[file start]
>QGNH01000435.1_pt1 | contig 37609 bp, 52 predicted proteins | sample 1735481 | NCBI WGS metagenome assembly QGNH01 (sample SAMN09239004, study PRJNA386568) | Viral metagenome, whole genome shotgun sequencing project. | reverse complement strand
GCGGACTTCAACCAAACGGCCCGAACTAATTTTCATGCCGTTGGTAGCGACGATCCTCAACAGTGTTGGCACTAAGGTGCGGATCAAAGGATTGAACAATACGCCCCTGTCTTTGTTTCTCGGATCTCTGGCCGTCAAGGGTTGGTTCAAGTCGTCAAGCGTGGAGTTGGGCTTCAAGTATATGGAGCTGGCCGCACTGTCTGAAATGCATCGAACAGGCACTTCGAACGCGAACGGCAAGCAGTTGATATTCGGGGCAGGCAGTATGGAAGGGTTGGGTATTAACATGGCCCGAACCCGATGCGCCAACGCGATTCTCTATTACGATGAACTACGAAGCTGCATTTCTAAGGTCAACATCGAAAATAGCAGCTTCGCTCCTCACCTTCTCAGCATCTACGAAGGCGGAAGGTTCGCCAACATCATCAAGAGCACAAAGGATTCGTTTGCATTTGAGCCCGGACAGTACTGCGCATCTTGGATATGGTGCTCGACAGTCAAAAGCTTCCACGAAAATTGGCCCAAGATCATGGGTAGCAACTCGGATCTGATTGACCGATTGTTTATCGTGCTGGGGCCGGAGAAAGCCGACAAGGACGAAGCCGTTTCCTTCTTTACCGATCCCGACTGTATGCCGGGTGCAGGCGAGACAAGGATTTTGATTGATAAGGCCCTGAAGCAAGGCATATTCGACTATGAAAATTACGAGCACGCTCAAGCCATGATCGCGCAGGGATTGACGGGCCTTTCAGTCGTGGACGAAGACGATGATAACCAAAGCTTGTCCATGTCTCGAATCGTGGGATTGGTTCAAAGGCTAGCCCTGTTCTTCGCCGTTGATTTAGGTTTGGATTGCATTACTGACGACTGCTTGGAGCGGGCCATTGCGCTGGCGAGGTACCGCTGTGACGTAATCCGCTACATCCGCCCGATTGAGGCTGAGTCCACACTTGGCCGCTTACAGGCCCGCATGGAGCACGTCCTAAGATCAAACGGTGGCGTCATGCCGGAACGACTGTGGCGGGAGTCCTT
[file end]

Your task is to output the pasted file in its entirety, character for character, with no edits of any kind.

>QGNH01000435.1_pt1 | contig 37609 bp, 52 predicted proteins | sample 1735481 | NCBI WGS metagenome assembly QGNH01 (sample SAMN09239004, study PRJNA386568) | Viral metagenome, whole genome shotgun sequencing project. | reverse complement strand
GCGGACTTCAACCAAACGGCCCGAACTAATTTTCATGCCGTTGGTAGCGACGATCCTCAACAGTGTTGGCACTAAGGTGCGGATCAAAGGATTGAACAATACGCCCCTGTCTTTGTTTCTCGGATCTCTGGCCGTCAAGGGTTGGTTCAAGTCGTCAAGCGTGGAGTTGGGCTTCAAGTATATGGAGCTGGCCGCACTGTCTGAAATGCATCGAACAGGCACTTCGAACGCGAACGGCAAGCAGTTGATATTCGGGGCAGGCAGTATGGAAGGGTTGGGTATTAACATGGCCCGAACCCGATGCGCCAACGCGATTCTCTATTACGATGAACTACGAAGCTGCATTTCTAAGGTCAACATCGAAAATAGCAGCTTCGCTCCTCACCTTCTCAGCATCTACGAAGGCGGAAGGTTCGCCAACATCATCAAGAGCACAAAGGATTCGTTTGCATTTGAGCCCGGACAGTACTGCGCATCTTGGATATGGTGCTCGACAGTCAAAAGCTTCCACGAAAATTGGCCCAAGATCATGGGTAGCAACTCGGATCTGATTGACCGATTGTTTATCGTGCTGGGGCCGGAGAAAGCCGACAAGGACGAAGCCGTTTCCTTCTTTACCGATCCCGACTGTATGCCGGGTGCAGGCGAGACAAGGATTTTGATTGATAAGGCCCTGAAGCAAGGCATATTCGACTATGAAAATTACGAGCACGCTCAAGCCATGATCGCGCAGGGATTGACGGGCCTTTCAGTCGTGGACGAAGACGATGATAACCAAAGCTTGTCCATGTCTCGAATCGTGGGATTGGTTCAAAGGCTAGCCCTGTTCTTCGCCGTTGATTTAGGTTTGGATTGCATTACTGACGACTGCTTGGAGCGGGCCATTGCGCTGGCGAGGTACCGCTGTGACGTAATCCGCTACATCCGCCCGATTGAGGCTGAGTCCACACTTGGCCGCTTACAGGCCCGCATGGAGCACGTCCTAAGATCAAACGGTGGCGTCATGCCGGAACGACTGTGGCGGGAGTCCTT